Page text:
Lifestyle 07 November 2016
I laced up my electric blue New Balance sneakers, smoothed out my lime green pantsuit, and peered into the mirror at my reflection. I’ll admit it: I grimaced. This outfit was not my finest look.
It was October 22nd, the morning of National Pantsuit Day, an event that myself and three friends had diligently worked on every hour of the previous 20 days. But now I was in an itchy, ill-fitting, borrowed pantsuit. It was raining. I felt a creeping, all-encompassing anxiety. Was this going to work? Was this a terrible idea?
I blame it all on that damn feminism.
As best as I can describe it, I was raised as an “indoor feminist.” It wasn't a childhood of marches or protests; but there was never any doubt that women were definitively the equals of their male counterparts, no matter the field or laboratory. It was an incredible privilege that not until I left for college did I begin to grasp that this was not the accepted norm.
That’s not to say that I’d never encountered gender bias or discrimination – far from it. But I'd thought that creepy catcalls, unwanted advances, lecherous older men and misogynist authority figures were all aberrations, people operating completely outside of acceptable society.
Quickly, I realized how insulated I'd been. As a woman and independent business owner in New York City, I'm repeatedly reminded of all the ways in which females are not seen as equal to their male counterparts.
National Pantsuit Day Celebration. Photo Credit: Ben Sidoti
This has never been more obvious and unavoidable than in this election, with the all-consuming, pestilence of hatred and intolerance that to me comprises Donald Trump’s candidacy.
Suddenly, the need for more action, more progress, more visible, safeguarded equality in legislation and in our government, felt urgent.
Which is when Sami called.
My good friend Sami lived down the block from me in Greenpoint, and asked if I'd help her with communications for the event she had created, National Pantsuit Day. I said yes and quickly joined the rest of the "team," my friends and fellow creatives, Mike Jacobson and Kate Dearing, to make this event a reality, all within three weeks.
National Pantsuit Day Celebration. Photo Credit: David Williams
We were motivated and united by our exhaustion of the negativity, cynicism, and apathy we’d witnessed the past two years. We were tired of listening to continual tirades, smirking asides and "dog whistles" that insisted equality of all American citizens was just a fabrication by the liberal media. With the creation of National Pantsuit Day, we decided to try to counter this, to flip the narrative on its head.
NPD was designed to recognize the progress we’ve made as a country, and the incredible work Hillary Clinton has accomplished to further the equal status of women and minorities. And, honestly, to add some much needed levity and fun to the conversation.
What resulted was more massive in scale and momentous in impact than we could’ve dared to envision. National Pantsuit Day was held on October 22nd – a drizzly, cold mess of a day – and began downtown at Foley Square. With the help of a generous brass band at the helm, 200 New Yorkers marched and screamed and sang as they walked from downtown Manhattan, across the Brooklyn Bridge, to Hillary Clinton’s HQ (where we earned some hi-fives from staff and ambassador Michelle Kwan), to a celebratory party at Hill Country. (Pun not intended but appreciated.)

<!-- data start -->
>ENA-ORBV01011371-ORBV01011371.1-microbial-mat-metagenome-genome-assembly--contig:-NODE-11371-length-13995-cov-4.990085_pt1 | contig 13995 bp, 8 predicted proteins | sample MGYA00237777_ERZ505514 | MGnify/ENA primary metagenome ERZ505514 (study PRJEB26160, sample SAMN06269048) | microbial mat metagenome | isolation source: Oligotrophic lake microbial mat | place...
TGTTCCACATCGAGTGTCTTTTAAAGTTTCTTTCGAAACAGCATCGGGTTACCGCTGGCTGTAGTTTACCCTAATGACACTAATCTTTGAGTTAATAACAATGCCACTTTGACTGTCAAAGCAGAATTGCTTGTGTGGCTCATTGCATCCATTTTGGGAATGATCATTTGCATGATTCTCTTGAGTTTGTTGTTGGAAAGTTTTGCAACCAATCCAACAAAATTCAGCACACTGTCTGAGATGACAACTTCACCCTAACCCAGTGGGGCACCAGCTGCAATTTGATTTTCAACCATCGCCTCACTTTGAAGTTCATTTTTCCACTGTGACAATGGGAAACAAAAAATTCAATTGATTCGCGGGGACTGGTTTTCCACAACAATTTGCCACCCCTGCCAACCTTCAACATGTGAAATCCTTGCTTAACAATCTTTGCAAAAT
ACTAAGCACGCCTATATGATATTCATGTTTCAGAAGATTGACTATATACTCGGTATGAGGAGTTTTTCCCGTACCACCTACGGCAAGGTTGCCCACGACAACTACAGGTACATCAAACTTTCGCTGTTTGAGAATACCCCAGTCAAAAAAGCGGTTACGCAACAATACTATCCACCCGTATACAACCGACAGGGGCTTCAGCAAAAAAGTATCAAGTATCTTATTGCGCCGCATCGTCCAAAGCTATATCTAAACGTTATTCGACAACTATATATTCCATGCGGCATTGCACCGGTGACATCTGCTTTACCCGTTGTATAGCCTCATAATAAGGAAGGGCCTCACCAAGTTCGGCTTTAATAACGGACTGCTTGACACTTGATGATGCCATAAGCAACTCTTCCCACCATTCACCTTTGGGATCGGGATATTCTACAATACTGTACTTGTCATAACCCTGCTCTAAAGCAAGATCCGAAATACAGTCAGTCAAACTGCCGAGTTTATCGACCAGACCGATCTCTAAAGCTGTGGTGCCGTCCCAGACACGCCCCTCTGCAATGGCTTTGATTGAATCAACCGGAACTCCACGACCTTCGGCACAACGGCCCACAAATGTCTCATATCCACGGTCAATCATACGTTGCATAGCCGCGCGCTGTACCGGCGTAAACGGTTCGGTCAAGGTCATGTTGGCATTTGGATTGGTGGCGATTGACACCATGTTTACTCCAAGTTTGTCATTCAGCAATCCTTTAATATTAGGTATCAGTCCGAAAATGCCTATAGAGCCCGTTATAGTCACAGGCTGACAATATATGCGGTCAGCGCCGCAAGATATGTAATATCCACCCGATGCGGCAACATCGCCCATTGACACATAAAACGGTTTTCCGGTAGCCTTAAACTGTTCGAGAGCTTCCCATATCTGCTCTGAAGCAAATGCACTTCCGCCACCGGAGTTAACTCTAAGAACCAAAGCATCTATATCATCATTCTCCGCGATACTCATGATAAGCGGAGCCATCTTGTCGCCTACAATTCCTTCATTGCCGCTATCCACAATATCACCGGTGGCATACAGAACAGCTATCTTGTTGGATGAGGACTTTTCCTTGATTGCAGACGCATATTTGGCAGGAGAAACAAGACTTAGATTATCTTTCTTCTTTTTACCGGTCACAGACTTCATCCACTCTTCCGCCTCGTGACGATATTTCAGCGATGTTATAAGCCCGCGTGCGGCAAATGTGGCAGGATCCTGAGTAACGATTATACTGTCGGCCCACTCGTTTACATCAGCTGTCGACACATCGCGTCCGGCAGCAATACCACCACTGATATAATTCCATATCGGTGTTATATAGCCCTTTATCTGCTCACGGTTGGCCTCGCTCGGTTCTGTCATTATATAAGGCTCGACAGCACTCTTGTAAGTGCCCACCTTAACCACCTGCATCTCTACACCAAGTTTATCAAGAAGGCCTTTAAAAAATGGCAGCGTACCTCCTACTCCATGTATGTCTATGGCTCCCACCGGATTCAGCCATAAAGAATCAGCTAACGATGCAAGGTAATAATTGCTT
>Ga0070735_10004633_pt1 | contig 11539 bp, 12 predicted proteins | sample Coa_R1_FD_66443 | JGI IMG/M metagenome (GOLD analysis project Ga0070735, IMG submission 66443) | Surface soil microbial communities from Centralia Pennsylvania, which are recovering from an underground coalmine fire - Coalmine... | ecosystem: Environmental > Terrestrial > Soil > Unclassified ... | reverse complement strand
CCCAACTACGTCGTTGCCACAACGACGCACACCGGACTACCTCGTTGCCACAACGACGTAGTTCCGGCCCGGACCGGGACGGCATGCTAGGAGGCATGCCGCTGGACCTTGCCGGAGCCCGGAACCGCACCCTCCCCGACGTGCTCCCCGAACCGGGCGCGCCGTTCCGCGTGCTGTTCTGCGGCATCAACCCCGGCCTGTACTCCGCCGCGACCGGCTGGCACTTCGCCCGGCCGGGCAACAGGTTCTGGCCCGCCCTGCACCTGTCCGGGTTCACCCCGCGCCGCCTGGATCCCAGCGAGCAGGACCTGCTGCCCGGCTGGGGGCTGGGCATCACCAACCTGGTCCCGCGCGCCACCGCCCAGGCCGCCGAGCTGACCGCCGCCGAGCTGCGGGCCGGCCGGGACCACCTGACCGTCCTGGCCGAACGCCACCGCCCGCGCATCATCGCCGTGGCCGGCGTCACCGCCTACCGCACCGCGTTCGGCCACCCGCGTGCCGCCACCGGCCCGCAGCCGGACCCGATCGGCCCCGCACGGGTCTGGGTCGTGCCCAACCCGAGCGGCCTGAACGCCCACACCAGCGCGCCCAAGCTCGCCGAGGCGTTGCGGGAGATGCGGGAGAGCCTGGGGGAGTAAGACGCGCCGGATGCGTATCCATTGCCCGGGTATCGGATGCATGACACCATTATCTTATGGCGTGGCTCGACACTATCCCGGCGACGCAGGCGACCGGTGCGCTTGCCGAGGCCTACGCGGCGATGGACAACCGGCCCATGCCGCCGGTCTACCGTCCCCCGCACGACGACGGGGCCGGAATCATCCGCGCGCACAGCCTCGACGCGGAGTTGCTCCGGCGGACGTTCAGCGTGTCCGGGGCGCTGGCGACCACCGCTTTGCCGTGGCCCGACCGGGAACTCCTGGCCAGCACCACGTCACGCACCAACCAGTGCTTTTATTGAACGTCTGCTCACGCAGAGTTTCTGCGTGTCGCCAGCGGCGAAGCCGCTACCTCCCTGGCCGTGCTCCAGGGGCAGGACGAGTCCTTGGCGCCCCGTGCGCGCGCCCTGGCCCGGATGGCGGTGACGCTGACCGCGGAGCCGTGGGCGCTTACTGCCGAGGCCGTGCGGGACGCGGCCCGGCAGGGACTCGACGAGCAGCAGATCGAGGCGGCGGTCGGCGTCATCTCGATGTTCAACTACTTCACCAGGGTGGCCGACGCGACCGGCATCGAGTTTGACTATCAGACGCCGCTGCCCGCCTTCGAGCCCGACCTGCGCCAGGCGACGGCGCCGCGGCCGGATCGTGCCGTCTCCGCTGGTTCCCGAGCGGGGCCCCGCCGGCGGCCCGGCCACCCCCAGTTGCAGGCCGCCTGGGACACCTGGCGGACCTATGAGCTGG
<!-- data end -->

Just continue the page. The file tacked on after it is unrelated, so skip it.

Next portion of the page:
Our loud, brash parade wasn't confined to New York City’s borders. Spurred by a similar urgency, seven other organizers volunteered in Boston, Philadelphia, Detroit, Dallas, Los Angeles and San Francisco, to put on their own simultaneous events under the National Pantsuit Day umbrella.
The attendees were all ages and colors and professions and backgrounds. There were families with small children, millennial-aged men (in women's pantsuits, thank you), older couples, and even two dogs in pantsuits. The most commonly heard sentiment was that the day was "refreshing," and "joyful" -- clearly, we'd all been hungering for something positive to celebrate. We'd all had our fill of hatred. Every person who attended or shared their images on social media or emailed or wrote about our project, felt like a resounding rebuke to the incessant ignorance of Trump’s campaign.
And incredibly, the movement continued – and actually grew more quickly – after the event's close. We began collaborating with our (previously unknown to us) sister site, Pantsuit Nation, which was founded by Libby Chamberlain in Maine. She's created and meticulously nourished a private Facebook group of over a million members, all of whom were equally hungry to share their stories of inequality, progress and hope.
During our march we were outgoing and friendly to everyone we met, brightly-colored, ridiculously dressed, and impossible to ignore. We unabashedly took up as much space as we could, and no matter how dorky my pantsuit, it felt incredible. Even more incredible? The fact that we, lime green pantsuit included, got the attention of our female presidential nominee herself and incredibly, were included in her final campaign video.
Though it's unclear what the future for this movement holds, it's been a thrilling experience to have tapped into this thriving community of enthusiastic humans of different backgrounds and beliefs. And so for the first time I'm confident that no matter what happens on November 8th, we will find a way to continue marching forward.
5 Min Read
Like so many millions across the globe, I deeply mourn the loss of one of our greatest real-life superheroes, Chadwick Boseman. To pay tribute and homage to him, my family rewatched his amazing performance in Black Panther. T'Challa was one of Boseman's most important roles both on and off the screen, as his portrayal of the heroic warrior and leader of the people of Wakanda inspired viewers of all ages.